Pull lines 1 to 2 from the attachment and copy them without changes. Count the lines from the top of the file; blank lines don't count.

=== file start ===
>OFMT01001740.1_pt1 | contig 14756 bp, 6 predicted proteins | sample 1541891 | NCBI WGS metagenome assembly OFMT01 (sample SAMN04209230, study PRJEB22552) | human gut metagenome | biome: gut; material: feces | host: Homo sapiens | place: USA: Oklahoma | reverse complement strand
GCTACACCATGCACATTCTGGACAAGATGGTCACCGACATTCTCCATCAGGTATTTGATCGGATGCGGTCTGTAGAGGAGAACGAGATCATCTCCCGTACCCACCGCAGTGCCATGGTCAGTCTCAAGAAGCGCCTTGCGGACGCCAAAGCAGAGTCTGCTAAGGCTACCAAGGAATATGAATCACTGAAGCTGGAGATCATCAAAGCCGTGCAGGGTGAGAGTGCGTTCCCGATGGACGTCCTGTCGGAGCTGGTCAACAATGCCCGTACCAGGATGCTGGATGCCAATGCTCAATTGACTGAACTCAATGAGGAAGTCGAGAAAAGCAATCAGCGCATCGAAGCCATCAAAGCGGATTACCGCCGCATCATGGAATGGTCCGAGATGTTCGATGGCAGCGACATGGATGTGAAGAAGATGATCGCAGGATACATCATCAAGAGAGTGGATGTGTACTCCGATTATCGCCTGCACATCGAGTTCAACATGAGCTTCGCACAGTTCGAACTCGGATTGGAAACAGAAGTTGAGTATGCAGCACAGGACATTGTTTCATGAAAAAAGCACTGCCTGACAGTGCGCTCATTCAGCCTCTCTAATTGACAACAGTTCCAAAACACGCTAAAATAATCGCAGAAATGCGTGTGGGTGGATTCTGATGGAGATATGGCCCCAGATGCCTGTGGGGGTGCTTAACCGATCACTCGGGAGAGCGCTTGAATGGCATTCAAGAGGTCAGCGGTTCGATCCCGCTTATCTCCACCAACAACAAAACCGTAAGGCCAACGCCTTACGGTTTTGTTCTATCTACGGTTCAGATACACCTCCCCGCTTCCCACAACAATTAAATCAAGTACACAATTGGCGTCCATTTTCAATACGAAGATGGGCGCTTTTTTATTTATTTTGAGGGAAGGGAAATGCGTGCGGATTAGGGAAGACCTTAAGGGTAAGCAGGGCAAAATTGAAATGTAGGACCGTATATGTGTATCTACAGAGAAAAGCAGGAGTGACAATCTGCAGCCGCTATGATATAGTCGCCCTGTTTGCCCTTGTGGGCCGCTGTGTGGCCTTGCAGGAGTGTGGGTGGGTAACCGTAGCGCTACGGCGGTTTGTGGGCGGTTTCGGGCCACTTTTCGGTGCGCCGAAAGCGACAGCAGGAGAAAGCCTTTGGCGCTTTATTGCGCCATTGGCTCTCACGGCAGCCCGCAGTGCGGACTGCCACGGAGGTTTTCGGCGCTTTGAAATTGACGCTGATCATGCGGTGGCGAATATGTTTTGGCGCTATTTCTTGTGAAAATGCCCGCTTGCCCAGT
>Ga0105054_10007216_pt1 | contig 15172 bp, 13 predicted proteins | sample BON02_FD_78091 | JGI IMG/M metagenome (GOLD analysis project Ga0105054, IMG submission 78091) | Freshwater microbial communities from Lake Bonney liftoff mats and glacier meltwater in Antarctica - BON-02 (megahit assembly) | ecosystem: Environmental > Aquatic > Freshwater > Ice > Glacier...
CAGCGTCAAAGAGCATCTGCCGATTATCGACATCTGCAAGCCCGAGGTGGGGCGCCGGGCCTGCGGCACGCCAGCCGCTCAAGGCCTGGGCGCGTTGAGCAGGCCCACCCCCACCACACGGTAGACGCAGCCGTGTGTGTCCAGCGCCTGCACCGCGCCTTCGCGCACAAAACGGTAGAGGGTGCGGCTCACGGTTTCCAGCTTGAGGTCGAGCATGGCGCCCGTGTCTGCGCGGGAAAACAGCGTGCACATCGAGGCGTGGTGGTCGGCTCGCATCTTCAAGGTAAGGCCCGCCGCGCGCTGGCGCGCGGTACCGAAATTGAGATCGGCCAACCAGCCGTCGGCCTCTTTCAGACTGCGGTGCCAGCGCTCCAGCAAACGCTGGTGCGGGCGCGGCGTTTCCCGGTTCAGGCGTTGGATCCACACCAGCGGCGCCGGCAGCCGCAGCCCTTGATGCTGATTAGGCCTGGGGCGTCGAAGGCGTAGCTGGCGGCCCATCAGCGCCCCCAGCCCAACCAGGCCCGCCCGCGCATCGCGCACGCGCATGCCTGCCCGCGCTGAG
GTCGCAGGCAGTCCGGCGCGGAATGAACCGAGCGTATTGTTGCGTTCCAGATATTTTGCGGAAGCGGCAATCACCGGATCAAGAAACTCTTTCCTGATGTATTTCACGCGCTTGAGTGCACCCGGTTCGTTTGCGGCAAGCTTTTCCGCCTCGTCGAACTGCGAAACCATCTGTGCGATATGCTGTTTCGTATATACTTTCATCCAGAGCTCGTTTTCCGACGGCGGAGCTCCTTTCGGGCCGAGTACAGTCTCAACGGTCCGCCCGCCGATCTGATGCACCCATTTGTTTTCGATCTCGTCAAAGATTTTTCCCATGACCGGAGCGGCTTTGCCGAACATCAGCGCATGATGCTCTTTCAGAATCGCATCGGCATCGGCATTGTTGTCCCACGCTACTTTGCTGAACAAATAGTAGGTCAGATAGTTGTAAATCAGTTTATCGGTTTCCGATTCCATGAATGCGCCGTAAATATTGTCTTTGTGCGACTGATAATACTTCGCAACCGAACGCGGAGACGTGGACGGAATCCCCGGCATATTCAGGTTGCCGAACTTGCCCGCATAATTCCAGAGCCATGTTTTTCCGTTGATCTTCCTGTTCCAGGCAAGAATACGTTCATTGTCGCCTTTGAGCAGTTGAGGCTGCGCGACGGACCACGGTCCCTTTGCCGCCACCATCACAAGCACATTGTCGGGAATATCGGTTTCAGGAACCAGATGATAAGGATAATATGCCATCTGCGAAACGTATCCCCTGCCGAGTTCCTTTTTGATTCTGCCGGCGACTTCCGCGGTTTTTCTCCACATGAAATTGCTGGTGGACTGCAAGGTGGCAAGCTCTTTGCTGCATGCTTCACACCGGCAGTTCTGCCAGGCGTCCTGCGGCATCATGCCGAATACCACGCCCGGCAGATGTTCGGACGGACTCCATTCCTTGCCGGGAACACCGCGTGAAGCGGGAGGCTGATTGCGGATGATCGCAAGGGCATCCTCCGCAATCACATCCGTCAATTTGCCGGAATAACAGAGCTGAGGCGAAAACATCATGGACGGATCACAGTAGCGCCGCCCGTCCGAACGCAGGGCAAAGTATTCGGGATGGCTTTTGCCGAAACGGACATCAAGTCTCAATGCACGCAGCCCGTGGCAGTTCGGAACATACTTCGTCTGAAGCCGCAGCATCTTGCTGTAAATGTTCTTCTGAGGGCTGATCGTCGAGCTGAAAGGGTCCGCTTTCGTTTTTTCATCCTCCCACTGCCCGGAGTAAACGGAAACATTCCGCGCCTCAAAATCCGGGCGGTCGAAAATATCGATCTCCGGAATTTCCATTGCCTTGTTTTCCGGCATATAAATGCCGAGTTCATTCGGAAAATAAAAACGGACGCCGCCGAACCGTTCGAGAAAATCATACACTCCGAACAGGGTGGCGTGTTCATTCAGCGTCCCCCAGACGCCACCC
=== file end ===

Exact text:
>OFMT01001740.1_pt1 | contig 14756 bp, 6 predicted proteins | sample 1541891 | NCBI WGS metagenome assembly OFMT01 (sample SAMN04209230, study PRJEB22552) | human gut metagenome | biome: gut; material: feces | host: Homo sapiens | place: USA: Oklahoma | reverse complement strand
GCTACACCATGCACATTCTGGACAAGATGGTCACCGACATTCTCCATCAGGTATTTGATCGGATGCGGTCTGTAGAGGAGAACGAGATCATCTCCCGTACCCACCGCAGTGCCATGGTCAGTCTCAAGAAGCGCCTTGCGGACGCCAAAGCAGAGTCTGCTAAGGCTACCAAGGAATATGAATCACTGAAGCTGGAGATCATCAAAGCCGTGCAGGGTGAGAGTGCGTTCCCGATGGACGTCCTGTCGGAGCTGGTCAACAATGCCCGTACCAGGATGCTGGATGCCAATGCTCAATTGACTGAACTCAATGAGGAAGTCGAGAAAAGCAATCAGCGCATCGAAGCCATCAAAGCGGATTACCGCCGCATCATGGAATGGTCCGAGATGTTCGATGGCAGCGACATGGATGTGAAGAAGATGATCGCAGGATACATCATCAAGAGAGTGGATGTGTACTCCGATTATCGCCTGCACATCGAGTTCAACATGAGCTTCGCACAGTTCGAACTCGGATTGGAAACAGAAGTTGAGTATGCAGCACAGGACATTGTTTCATGAAAAAAGCACTGCCTGACAGTGCGCTCATTCAGCCTCTCTAATTGACAACAGTTCCAAAACACGCTAAAATAATCGCAGAAATGCGTGTGGGTGGATTCTGATGGAGATATGGCCCCAGATGCCTGTGGGGGTGCTTAACCGATCACTCGGGAGAGCGCTTGAATGGCATTCAAGAGGTCAGCGGTTCGATCCCGCTTATCTCCACCAACAACAAAACCGTAAGGCCAACGCCTTACGGTTTTGTTCTATCTACGGTTCAGATACACCTCCCCGCTTCCCACAACAATTAAATCAAGTACACAATTGGCGTCCATTTTCAATACGAAGATGGGCGCTTTTTTATTTATTTTGAGGGAAGGGAAATGCGTGCGGATTAGGGAAGACCTTAAGGGTAAGCAGGGCAAAATTGAAATGTAGGACCGTATATGTGTATCTACAGAGAAAAGCAGGAGTGACAATCTGCAGCCGCTATGATATAGTCGCCCTGTTTGCCCTTGTGGGCCGCTGTGTGGCCTTGCAGGAGTGTGGGTGGGTAACCGTAGCGCTACGGCGGTTTGTGGGCGGTTTCGGGCCACTTTTCGGTGCGCCGAAAGCGACAGCAGGAGAAAGCCTTTGGCGCTTTATTGCGCCATTGGCTCTCACGGCAGCCCGCAGTGCGGACTGCCACGGAGGTTTTCGGCGCTTTGAAATTGACGCTGATCATGCGGTGGCGAATATGTTTTGGCGCTATTTCTTGTGAAAATGCCCGCTTGCCCAGT